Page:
While nothing can be quite as beautiful as a simple, natural piece of solid lumber, recent innovations in the area of high tech wood products celebrate just how much potential and versatility there is within a working forest. Scientists have developed a new process that can transform any species of wood into a material stronger than steel – and even some high-tech titanium alloys. According to Scientific American, this new “super material” could be used to make everything from ultra-tall wooden buildings to bullet-resistant armor plates.
Abundant, renewable and low-cost, wood is already an invaluable resource, especially in its ability to store carbon, which could help mitigate climate change. But its many uses have just expanded dramatically thanks to a strengthening treatment developed by Liangbing Hu, a materials scientist at the University of Maryland, College Park. Hu and his colleagues learned that a two-step process beginning with boiling wood in a solution of sodium hydroxide (NaOH) and sodium sulfite (Na2SO3) to partially remove lignin and hemicellulose, compressing the treated wood until its cell walls collapse and then maintaining its compression as it’s gently heated encourages the formation of chemical bonds between large numbers of hydrogen atoms and in adjacent cellulose nanofibers.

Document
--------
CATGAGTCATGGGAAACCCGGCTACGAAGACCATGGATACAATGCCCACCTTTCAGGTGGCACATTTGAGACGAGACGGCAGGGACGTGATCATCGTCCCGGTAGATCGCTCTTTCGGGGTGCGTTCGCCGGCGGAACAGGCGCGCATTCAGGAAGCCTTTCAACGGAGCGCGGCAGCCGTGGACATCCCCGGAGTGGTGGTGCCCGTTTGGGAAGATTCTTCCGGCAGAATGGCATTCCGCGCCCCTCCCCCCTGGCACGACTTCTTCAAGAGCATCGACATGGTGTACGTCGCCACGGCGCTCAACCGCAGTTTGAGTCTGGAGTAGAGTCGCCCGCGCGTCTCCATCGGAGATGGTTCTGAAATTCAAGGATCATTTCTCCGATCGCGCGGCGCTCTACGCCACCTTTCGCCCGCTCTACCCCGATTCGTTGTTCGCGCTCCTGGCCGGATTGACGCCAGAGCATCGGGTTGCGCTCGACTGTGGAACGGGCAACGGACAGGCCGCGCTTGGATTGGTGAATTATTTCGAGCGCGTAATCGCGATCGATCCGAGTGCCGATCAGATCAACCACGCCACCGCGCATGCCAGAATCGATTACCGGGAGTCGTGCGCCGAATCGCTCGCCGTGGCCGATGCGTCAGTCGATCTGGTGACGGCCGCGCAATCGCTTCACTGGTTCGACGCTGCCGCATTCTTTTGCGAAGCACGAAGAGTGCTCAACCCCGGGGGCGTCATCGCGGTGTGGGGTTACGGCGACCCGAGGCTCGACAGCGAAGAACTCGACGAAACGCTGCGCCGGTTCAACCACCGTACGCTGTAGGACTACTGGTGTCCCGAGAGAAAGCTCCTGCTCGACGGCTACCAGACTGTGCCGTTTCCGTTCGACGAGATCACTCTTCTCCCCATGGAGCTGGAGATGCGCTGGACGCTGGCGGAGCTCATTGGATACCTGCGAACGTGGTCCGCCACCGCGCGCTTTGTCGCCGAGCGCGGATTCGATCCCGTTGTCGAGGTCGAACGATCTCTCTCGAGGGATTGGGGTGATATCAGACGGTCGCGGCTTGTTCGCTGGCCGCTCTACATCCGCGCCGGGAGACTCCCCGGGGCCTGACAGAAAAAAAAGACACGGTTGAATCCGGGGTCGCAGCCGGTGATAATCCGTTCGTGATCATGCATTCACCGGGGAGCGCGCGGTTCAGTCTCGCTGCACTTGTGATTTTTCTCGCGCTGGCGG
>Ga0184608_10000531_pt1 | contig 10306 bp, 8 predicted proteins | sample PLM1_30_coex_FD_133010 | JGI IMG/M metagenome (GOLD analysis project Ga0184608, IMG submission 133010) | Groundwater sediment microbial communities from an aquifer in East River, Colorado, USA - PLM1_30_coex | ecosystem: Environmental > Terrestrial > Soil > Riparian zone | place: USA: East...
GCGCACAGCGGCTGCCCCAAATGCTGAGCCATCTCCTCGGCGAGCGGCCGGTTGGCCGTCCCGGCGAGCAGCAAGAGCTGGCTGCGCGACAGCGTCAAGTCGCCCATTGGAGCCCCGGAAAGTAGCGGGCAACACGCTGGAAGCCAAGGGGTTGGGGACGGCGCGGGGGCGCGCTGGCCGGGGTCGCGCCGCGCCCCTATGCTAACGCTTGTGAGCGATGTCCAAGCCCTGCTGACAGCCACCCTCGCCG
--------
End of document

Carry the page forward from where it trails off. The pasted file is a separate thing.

The results are impressive. The team’s compressed wood is three times as dense as the untreated substance, Hu says, adding that its resistance to being ripped apart is increased more than 10-fold. It also can become about 50 times more resistant to compression and almost 20 times as stiff. The densified wood is also substantially harder, more scratch-resistant and more impact-resistant. It can be molded into almost any shape. Perhaps most importantly, the densified wood is also moisture-resistant: In lab tests, compressed samples exposed to extreme humidity for more than five days swelled less than 10 percent—and in subsequent tests, Hu says, a simple coat of paint eliminated that swelling entirely.
A five-layer, plywood-like sandwich of densified wood stopped simulated bullets fired into the material—a result Hu and his colleagues suggest could lead to low-cost armor. The material does not protect quite as well as a Kevlar sheet of the same thickness—but it only costs about 5 percent as much, he notes.
This densified wood could offer an alternative to expensive steel, aluminum alloys and carbon-fiber alternatives, even for applications like vehicles. It remains to be seen whether the scientists can scale up and accelerate the process in order to launch it into widespread use, but if they manage to do it, the possibilities for its use are virtually endless. Imagine a future in which we’re all driving wooden cars around!